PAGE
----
Second Circuit Finds Allegations of Gender Stereotyping Sufficient to Permit Claim to Move Forward
In Christiansen v Omnicom Grp., Inc. (Docket No. 16-748), Plaintiff alleged that his supervisor drew a picture of him in tights and a low-cut shirt “prancing around,” and made a poster depicting plaintiff’s head attached to a female body clad in a bikini, which resulted in one co-worker referring to plaintiff as a “submissive sissy.” In addition, the supervisor allegedly told other employees that plaintiff “was effeminate and gay so he must have AID[S].”
The question presented was whether the supervisor’s conduct violated Title VII’s prohibition against gender (but not necessarily sexual orientation) discrimination. In reversing the District Court’s ruling, the Second Circuit discussed at length the difference between sexual orientation discrimination (which is not prohibited by Title VII) and gender stereotyping (which is considered gender discrimination and thus banned by Title VII). The Court reasoned that the sexual orientation of the plaintiff was immaterial to the reasons behind the supervisor’s conduct. Most of the behavior, the Court concluded, had more to do with how he perceived that a man is supposed to act; regardless of that person’s sexual preference. The Court relied upon the U.S. Supreme Court’s decision in Price Waterhouse v. Hopkins. In that case, a female was denied partnership because she did not act feminine enough (which had nothing to do with her sexual orientation). Thus, the Second Circuit stated, “gay, lesbian, and bisexual individuals do not have less protection under Price Waterhouse against traditional gender stereotype discrimination than do heterosexual individuals.” The Court went on to note that prior decisions merely hold that being gay, lesbian, or bisexual, standing alone, does not constitute nonconformity with a gender stereotype that can give rise to a cognizable gender stereotyping claim.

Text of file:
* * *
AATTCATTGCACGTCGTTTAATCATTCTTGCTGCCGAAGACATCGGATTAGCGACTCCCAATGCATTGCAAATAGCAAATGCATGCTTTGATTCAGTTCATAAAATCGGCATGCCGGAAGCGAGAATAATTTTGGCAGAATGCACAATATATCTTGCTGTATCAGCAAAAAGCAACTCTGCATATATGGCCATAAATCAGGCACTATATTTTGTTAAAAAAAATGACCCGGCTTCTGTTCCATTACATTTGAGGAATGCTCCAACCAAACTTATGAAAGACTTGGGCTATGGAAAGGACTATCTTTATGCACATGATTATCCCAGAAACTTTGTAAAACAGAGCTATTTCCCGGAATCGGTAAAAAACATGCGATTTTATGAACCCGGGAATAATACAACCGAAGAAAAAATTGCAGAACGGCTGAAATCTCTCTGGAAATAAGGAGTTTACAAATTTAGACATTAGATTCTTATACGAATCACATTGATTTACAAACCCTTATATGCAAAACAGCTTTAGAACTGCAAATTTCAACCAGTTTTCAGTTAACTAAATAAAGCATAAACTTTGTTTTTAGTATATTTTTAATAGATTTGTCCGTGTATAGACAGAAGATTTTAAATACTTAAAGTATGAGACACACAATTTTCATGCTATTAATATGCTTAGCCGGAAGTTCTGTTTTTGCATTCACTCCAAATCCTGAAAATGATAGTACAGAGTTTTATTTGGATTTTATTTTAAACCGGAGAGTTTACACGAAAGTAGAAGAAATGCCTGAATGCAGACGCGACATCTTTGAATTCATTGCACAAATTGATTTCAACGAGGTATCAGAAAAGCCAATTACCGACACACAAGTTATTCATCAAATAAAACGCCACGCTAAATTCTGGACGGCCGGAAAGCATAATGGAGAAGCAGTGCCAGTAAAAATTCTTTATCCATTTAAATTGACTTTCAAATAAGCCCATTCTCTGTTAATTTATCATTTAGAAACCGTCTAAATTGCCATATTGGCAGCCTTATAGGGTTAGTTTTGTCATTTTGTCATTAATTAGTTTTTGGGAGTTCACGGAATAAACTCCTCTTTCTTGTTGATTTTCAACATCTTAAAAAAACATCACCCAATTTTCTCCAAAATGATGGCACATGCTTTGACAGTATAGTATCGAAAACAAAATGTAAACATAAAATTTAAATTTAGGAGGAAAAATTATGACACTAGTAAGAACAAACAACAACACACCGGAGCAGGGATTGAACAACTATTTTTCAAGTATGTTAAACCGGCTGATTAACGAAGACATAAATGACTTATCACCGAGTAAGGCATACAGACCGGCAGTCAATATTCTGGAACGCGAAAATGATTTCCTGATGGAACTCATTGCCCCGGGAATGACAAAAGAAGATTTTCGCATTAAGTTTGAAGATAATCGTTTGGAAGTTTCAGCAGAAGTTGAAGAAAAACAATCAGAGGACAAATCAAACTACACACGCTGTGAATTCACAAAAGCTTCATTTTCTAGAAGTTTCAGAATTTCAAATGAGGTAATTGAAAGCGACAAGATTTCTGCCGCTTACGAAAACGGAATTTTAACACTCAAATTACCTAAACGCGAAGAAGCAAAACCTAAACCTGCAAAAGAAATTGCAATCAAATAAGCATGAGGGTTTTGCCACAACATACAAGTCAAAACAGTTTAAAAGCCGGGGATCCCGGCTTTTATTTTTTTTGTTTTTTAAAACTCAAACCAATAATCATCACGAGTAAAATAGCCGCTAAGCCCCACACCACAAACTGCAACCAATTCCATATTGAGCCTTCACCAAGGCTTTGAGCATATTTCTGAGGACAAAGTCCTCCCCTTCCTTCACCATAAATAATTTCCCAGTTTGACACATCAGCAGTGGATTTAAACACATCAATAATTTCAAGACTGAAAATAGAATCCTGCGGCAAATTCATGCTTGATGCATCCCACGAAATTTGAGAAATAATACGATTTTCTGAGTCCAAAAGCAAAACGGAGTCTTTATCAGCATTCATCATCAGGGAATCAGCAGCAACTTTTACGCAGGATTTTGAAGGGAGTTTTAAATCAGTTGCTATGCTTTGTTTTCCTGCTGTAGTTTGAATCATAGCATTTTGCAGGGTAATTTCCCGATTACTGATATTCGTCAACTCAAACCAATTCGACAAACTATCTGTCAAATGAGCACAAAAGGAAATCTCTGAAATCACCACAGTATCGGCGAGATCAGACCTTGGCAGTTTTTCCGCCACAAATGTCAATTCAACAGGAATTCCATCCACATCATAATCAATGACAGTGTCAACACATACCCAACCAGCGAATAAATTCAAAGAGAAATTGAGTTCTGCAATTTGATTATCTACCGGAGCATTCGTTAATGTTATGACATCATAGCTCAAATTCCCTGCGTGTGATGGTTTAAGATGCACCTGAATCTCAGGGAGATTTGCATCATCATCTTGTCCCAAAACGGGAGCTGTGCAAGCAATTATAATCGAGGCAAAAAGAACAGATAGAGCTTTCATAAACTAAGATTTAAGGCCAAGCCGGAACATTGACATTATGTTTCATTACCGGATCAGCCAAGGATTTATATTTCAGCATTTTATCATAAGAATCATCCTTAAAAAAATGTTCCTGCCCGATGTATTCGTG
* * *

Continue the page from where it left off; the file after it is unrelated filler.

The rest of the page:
As the Court noted, there is a fine line oftentimes between sexual orientation discrimination and gender stereotyping. Employers should strongly consider training for supervisors to understand the nuances involved in this developing area of the law so as to minimize future liability.